Sofia Lundberg Interview, plus links to author biography, book summaries, excerpts and reviews

Sofia Lundberg

Sofia Lundberg

An interview with Sofia Lundberg

Sofia Lundberg discusses her first novel, The Red Address Book

Sofia Lundberg's Great AuntHave you always wanted to write?

Yes. For as long as I can remember. I grew up in a home without books and my parents weren't readers. Yet, I always felt so close to literature. I started to read before I began school. I loved the library and the bookstores. I used to sit and read on the floor until they threw me out. I remember reading writers like Dostoyevsky, Hemingway, Steinbeck, and Graham Greene when I was very young.


The Red Address Book was inspired by your great aunt's address book. But you did not begin writing the novel immediately after you found it. What prompted you to finally write this story?


My Doris—my great aunt was also named Doris—was my best friend growing up. She took care of me and she gave me so much love and attention. When she died, I found her address book hidden in a shelf in her hallway. She had crossed most of her friends' names out and had written the word 'dead' next to them. It broke my heart to realize how lonely she must have felt.

Her death was very painful for me, as we were so close. I couldn't stop thinking about it. Many years later, I came up with the idea to write a novel about this. It took a lot of thinking, and the thinking took time.


In the book, Doris can tell that her niece Jenny is talented and urges her to write. Did your great aunt encourage you to write also?

I often stayed at Doris's house on the weekends and she would tell me stories about when she was little. She was an amazing storyteller—she didn't read many books to me, she just opened up and told me stories from her heart.

I wish that she would have seen my talent for writing and urged me to write, but I don't think she did. But she always gave me books for my birthday. She knew what I loved.


It is not that common to have an address book nowadays when information is digital. What do you think about that? Are people losing the romance of the past?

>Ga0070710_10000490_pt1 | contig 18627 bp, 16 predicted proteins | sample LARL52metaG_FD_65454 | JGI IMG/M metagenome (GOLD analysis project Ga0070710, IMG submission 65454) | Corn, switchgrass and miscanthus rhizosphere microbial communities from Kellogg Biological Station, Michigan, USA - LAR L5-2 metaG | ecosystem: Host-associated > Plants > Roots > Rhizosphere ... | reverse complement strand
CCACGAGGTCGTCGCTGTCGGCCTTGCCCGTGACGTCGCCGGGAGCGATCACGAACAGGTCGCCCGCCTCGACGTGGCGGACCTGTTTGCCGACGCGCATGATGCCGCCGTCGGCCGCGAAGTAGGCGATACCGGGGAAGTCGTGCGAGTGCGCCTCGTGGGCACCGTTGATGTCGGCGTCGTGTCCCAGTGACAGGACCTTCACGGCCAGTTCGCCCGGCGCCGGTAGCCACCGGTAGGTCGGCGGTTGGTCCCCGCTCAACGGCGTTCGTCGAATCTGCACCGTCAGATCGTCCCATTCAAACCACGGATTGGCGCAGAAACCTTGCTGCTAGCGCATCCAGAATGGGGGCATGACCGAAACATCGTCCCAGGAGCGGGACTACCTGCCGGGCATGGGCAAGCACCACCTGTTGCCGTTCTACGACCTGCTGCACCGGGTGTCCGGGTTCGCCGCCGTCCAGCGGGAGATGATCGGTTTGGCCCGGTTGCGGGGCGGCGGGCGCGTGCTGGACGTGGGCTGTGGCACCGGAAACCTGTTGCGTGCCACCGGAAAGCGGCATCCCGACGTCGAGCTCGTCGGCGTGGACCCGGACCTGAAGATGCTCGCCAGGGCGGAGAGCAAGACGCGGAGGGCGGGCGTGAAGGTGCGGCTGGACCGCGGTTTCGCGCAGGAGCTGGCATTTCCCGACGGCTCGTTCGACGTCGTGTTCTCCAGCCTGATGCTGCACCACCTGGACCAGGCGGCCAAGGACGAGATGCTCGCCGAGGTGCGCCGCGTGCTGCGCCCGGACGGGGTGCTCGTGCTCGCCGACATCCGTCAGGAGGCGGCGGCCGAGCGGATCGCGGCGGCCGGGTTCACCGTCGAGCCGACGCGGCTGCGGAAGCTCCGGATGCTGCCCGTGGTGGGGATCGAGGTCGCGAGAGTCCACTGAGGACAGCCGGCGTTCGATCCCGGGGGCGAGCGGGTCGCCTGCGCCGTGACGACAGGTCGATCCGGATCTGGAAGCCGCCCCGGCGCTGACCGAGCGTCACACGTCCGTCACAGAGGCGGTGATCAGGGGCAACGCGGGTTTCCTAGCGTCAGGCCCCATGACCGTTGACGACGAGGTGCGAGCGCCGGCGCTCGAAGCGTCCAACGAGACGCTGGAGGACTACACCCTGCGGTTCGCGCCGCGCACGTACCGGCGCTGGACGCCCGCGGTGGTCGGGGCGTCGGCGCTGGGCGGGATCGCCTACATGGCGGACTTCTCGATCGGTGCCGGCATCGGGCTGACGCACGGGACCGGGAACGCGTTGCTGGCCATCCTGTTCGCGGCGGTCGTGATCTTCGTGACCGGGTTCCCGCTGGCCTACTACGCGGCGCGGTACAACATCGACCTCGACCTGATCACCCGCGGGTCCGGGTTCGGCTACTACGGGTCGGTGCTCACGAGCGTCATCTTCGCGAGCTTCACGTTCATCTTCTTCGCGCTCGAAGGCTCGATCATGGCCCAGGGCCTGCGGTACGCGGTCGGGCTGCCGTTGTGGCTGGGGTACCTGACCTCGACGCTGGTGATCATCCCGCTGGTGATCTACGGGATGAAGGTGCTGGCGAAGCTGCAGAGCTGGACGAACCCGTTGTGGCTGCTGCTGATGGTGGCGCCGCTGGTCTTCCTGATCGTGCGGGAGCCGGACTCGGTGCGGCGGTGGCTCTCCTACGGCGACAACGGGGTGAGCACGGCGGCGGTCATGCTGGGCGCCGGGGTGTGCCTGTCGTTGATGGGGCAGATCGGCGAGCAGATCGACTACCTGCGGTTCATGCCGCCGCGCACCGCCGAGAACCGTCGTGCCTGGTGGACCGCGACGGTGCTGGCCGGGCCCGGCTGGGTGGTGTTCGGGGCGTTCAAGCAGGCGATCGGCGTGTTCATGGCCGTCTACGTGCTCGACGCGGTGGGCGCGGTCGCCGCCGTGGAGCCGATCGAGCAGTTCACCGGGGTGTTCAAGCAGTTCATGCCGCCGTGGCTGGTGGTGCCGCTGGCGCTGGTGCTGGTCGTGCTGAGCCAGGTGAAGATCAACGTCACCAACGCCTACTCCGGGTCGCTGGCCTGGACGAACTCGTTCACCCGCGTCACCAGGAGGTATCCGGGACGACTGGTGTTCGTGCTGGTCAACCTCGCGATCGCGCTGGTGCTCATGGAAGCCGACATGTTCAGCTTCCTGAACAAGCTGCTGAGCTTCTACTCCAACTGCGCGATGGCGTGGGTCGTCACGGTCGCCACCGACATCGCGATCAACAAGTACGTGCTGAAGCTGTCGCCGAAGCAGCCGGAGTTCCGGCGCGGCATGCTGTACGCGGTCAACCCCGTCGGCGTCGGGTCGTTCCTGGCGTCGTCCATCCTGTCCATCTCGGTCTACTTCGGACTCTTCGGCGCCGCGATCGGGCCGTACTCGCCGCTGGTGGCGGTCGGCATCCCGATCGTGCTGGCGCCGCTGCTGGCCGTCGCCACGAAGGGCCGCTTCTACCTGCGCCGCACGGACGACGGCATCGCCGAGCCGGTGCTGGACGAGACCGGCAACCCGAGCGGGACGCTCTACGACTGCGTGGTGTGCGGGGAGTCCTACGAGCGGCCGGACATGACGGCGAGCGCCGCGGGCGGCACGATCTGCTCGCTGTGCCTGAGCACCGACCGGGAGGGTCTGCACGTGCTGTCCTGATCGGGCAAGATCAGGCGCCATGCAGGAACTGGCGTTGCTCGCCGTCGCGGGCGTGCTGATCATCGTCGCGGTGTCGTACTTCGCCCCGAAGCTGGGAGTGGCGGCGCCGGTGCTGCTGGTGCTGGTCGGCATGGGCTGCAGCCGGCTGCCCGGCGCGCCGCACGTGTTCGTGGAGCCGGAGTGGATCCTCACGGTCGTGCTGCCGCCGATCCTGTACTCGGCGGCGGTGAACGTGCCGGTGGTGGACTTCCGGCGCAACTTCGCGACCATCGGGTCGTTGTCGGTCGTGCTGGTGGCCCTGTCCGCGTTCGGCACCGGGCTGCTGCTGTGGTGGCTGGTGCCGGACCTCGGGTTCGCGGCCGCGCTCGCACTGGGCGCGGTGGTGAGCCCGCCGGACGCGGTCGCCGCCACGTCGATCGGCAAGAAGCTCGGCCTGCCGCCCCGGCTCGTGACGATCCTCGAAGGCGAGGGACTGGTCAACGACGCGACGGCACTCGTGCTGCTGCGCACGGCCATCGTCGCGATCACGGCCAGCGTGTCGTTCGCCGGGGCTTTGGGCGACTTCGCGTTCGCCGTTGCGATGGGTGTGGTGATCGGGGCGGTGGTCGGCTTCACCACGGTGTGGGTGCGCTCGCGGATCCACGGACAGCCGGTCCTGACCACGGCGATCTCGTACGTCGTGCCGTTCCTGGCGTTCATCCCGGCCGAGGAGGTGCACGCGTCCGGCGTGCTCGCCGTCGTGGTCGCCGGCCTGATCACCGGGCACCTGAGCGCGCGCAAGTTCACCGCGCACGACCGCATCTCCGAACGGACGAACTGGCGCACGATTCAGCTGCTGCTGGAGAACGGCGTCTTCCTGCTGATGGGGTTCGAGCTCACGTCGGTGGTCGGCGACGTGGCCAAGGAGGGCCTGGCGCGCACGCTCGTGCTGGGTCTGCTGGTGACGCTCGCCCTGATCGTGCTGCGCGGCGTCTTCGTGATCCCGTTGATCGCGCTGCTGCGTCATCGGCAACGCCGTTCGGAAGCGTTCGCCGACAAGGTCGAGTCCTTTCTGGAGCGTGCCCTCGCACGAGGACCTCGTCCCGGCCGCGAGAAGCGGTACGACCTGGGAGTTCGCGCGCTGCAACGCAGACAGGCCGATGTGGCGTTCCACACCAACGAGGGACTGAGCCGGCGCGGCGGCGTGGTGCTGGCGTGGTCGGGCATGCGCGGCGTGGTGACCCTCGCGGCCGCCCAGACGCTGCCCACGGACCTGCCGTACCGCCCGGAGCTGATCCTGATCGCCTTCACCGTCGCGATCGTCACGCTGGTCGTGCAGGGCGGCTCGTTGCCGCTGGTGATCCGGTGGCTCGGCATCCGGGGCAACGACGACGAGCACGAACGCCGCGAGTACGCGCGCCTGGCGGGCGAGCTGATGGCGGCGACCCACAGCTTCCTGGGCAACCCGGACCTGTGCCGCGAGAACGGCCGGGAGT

I think we know more about the people from our past today. We are now connected by social media, and we often get to see the lives of our lost loves and friends. And yes, maybe that takes away the romance. But life still hurts and awakens emotions. I lost a friend just months ago. He is still on my list of friends on Facebook, and I sometime visit his Instagram just to see his smile. He will always be in my book of life. There will always be a small circle of people who touch your heart in that very special way.


In the book, Doris has a computer, and she uses it skillfully. Did you great aunt know her way around the computer as well?


She was open minded and very smart. She was the only working woman in my family when I was little. If she were alive today she would most certainly be digital.


Is there a single phrase in your book that means the most to you?

The last sentence: Did you love enough? I think that sentence is so important; life is too short not to love. The world sure needs more love.


Why did you choose to have a 96-year-old main character?

I wanted to show how much the elderly have to say, and how much life wisdom they have.

The most rewarding response I get to this is book is when readers write to me to say that, upon finishing, they immediately contacted an older relative. It warms my heart that my book has actually brought people closer together.


Do you think it's important to talk to older people? What can we learn from them?

Many old people have led adventurous lives. If you ask an older relative about his or her youth, chances are he or she will take you on an adventure. Maybe they don't remember much from yesterday, but old memories stay intact much longer, even when our memories fail. Your relatives will likely share stories

 
Image: Sofia Lundberg's Great Aunt Doris

Unless otherwise stated, this interview was conducted at the time the book was first published, and is reproduced with permission of the publisher. This interview may not be reproduced or reprinted without permission in writing from the copyright holder.

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